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Old 01-05-2010, 12:20 PM   #1
qwertyjjj
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Ssh vpn


Is there a way to use putty SSH to create a VPN connection to my linux server so that I can connect my windows xp laptop through my Linux box's IP?
I've tried installing all the usual OpenVPN freebies and they are not working or users on the site's have little troubleshooting experience with them so we are both stuck.
I just need a simple 1 to 1 user solution for the moment
 
Old 01-05-2010, 12:28 PM   #2
acid_kewpie
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You'll never get an actual VPN, but you can do port forwarding over SSH just fine, either statically, or using a socks proxy. With a socks proxy setting any client tool which can use a socks proxy can implicitly connect anywhere that that remote point can reach.
 
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Old 01-05-2010, 12:28 PM   #3
raj.darkmystery
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if you want to connect to XP through Linux machine, you can simply use "rdesktop" no need to search for extra softwares or tools, its installed with normal installation of linux
 
Old 01-05-2010, 12:29 PM   #4
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you can allow forward ports on your ssh server and use putty to create tunnel to your laptop's ports.
lots of easy howtos are there if you just google for "putty ssh tunnel", like http://people.hmdc.harvard.edu/~mathpre/vnc/putty/ , many others. I use putty ssh tunneling when connecting to my home server to access VNC, as i don't allow it to listen on external address, it is bound to 127.0.0.1.
 
Old 01-05-2010, 01:08 PM   #5
qwertyjjj
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Quote:
Originally Posted by raj.darkmystery View Post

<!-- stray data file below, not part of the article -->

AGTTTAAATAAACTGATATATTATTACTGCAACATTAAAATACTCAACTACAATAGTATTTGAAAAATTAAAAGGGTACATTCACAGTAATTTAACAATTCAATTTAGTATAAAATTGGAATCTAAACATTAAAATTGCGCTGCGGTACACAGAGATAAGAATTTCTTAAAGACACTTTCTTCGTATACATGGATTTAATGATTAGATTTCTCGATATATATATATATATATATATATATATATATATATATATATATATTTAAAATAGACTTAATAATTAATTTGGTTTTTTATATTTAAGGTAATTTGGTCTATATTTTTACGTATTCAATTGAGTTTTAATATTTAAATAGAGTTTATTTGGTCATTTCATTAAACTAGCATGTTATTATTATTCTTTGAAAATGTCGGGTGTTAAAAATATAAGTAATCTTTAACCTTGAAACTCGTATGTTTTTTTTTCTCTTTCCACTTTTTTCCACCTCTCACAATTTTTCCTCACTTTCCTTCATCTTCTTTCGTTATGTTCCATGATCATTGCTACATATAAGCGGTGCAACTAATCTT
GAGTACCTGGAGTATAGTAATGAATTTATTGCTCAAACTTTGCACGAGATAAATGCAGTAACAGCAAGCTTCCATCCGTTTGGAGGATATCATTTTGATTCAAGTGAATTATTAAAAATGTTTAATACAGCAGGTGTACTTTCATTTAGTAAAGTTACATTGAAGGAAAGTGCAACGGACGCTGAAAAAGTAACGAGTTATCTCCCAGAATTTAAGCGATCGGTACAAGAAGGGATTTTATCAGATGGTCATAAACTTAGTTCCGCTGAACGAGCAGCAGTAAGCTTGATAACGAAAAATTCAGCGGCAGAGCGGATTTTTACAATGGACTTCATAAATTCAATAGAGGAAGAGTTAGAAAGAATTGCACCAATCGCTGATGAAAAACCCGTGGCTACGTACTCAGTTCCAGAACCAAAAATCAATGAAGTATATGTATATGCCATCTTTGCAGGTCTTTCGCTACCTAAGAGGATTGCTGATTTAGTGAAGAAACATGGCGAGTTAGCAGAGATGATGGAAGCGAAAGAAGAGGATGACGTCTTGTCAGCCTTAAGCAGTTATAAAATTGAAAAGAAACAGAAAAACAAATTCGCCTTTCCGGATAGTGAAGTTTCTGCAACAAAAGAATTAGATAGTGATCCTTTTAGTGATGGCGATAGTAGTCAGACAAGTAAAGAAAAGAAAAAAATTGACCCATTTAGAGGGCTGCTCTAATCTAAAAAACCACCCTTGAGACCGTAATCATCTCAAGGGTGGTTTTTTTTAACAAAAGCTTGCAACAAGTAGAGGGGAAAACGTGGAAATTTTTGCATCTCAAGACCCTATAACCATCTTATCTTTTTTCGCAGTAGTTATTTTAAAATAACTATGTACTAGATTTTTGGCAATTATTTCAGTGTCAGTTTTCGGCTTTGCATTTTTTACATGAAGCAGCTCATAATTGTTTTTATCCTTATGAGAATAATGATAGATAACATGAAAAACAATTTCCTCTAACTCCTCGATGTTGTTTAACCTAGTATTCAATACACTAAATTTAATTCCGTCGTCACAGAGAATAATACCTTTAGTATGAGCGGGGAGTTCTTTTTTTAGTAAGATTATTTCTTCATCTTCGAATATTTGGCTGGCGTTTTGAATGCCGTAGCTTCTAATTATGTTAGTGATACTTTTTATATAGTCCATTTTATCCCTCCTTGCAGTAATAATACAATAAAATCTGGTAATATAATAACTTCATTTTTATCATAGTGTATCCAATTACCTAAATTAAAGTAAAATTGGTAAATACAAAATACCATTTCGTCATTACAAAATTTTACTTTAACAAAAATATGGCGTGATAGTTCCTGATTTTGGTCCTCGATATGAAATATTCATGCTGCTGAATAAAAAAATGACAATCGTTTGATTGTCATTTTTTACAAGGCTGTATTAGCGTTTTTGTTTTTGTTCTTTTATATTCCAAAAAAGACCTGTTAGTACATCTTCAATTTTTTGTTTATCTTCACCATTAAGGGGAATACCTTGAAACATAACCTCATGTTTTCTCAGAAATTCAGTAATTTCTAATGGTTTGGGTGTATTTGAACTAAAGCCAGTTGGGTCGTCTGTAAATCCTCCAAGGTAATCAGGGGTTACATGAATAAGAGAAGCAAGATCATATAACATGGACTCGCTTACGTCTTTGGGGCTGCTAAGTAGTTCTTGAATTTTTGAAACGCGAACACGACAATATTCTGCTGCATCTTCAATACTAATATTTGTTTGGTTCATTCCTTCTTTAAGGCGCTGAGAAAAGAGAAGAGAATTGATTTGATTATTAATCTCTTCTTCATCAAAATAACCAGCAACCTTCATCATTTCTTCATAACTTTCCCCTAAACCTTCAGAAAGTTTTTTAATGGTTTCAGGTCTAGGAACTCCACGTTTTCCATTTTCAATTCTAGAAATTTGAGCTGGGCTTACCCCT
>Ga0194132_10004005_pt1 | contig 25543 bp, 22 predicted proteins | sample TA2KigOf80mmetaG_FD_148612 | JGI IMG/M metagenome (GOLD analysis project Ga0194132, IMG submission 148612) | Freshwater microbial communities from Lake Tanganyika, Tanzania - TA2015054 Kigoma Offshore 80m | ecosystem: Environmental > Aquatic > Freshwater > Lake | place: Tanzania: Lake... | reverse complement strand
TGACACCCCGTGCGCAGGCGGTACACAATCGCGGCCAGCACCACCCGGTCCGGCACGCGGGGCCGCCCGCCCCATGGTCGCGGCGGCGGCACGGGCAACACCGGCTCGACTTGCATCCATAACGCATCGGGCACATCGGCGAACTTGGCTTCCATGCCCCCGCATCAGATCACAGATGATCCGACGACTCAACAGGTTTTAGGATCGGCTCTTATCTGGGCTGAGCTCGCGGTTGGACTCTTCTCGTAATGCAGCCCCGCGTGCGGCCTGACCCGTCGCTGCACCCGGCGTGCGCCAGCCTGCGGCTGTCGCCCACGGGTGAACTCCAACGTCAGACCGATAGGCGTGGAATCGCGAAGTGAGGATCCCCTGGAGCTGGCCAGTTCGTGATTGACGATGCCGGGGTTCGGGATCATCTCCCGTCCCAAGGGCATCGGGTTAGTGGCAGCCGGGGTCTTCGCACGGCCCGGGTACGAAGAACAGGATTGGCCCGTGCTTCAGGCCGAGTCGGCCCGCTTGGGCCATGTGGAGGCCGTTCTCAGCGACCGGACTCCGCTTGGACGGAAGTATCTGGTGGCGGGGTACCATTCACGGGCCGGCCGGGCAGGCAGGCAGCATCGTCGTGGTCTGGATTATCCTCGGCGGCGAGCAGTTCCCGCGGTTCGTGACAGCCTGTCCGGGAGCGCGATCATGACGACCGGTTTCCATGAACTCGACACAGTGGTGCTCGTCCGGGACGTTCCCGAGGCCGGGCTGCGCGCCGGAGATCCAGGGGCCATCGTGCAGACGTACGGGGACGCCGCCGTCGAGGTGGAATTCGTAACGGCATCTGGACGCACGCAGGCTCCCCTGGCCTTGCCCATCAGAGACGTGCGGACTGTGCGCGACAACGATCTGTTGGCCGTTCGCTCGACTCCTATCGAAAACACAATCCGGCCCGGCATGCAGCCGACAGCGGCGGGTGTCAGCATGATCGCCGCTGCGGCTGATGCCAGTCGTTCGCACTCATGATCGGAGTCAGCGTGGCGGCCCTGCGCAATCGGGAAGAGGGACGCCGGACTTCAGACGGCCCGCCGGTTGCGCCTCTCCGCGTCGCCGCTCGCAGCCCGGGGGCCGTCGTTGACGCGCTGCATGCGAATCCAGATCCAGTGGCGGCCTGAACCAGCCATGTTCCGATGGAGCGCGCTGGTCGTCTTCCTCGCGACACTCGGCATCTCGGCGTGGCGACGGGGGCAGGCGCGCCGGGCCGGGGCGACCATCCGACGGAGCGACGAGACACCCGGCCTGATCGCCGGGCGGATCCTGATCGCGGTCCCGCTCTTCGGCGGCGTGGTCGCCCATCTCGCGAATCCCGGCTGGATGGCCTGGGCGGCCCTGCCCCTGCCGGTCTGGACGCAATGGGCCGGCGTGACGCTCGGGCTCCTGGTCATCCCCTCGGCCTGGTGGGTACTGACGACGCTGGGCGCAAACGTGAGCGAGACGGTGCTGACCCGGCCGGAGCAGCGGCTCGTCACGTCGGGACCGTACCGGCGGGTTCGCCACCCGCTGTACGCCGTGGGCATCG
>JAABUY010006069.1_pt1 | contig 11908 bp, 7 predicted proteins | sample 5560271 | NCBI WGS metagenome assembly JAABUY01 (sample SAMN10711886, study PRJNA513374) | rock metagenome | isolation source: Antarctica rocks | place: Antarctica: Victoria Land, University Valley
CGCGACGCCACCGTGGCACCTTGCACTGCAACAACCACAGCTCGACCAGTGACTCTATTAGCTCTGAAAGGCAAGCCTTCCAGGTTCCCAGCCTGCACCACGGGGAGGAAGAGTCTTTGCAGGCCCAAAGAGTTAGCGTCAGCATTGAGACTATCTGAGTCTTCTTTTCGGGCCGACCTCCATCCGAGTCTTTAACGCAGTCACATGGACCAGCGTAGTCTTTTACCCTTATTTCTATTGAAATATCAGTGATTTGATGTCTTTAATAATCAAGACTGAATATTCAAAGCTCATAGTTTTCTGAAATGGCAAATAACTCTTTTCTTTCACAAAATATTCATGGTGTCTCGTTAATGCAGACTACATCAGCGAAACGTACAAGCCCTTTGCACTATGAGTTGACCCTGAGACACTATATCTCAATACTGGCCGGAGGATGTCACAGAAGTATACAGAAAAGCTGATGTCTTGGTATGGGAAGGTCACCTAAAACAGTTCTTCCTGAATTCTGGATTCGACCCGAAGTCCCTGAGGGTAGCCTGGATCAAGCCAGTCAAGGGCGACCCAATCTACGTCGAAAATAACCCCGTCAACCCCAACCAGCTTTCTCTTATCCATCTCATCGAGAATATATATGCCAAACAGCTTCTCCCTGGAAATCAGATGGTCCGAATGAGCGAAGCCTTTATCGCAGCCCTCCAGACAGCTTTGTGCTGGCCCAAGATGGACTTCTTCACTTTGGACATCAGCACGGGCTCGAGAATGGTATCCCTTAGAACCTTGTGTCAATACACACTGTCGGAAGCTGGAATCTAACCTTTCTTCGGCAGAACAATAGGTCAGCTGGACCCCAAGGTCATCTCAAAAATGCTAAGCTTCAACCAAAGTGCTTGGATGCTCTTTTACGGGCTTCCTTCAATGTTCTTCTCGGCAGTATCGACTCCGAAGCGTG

if you want to connect to XP through Linux machine, you can simply use "rdesktop" no need to search for extra softwares or tools, its installed with normal installation of linux
It's more that I want to run software on my Windows laptop but tunnel it through the Linux server so that instead of having the WAN IP, I get the ge specific IP address of the Linux box...
rdesktop sounds like a remote desktop connection ?
 
Old 01-05-2010, 01:09 PM   #6
qwertyjjj
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Originally Posted by Web31337 View Post
you can allow forward ports on your ssh server and use putty to create tunnel to your laptop's ports.
lots of easy howtos are there if you just google for "putty ssh tunnel", like http://people.hmdc.harvard.edu/~mathpre/vnc/putty/ , many others. I use putty ssh tunneling when connecting to my home server to access VNC, as i don't allow it to listen on external address, it is bound to 127.0.0.1.
Do I need to know every port running on my laptop to tunnel it through to the linux box?
I really only wanted to open one port on the server for security as the box is already used as a proxy server.
 
Old 01-05-2010, 01:17 PM   #7
acid_kewpie
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only the ports that are relevant, but if the only reason is to reach a web proxy, then the socks option might suit you better, avoiding the need for the dedicated proxy completely.
 
Old 01-05-2010, 01:28 PM   #8
qwertyjjj
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only the ports that are relevant, but if the only reason is to reach a web proxy, then the socks option might suit you better, avoiding the need for the dedicated proxy completely.
Well, the web proxy serves clients for website requests.
I just want to utilise the server for a temporary connection myself but for 1 bit of software on my computer. I can't be sure what ports it uses though or whether it opens new ones as needed.
 
Old 01-05-2010, 03:56 PM   #9
qwertyjjj
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only the ports that are relevant, but if the only reason is to reach a web proxy, then the socks option might suit you better, avoiding the need for the dedicated proxy completely.
This client doesn't have anywhere to set proxy or SOCKS proxy settings sadly.
Ok, so this program uses ports 17326, 17325, 443, and 80.
So I need to create a tunnel for all those ports an dopen those ports on the server if not already open?
WHat if port 80 and 443 are already being used on the server by the proxy?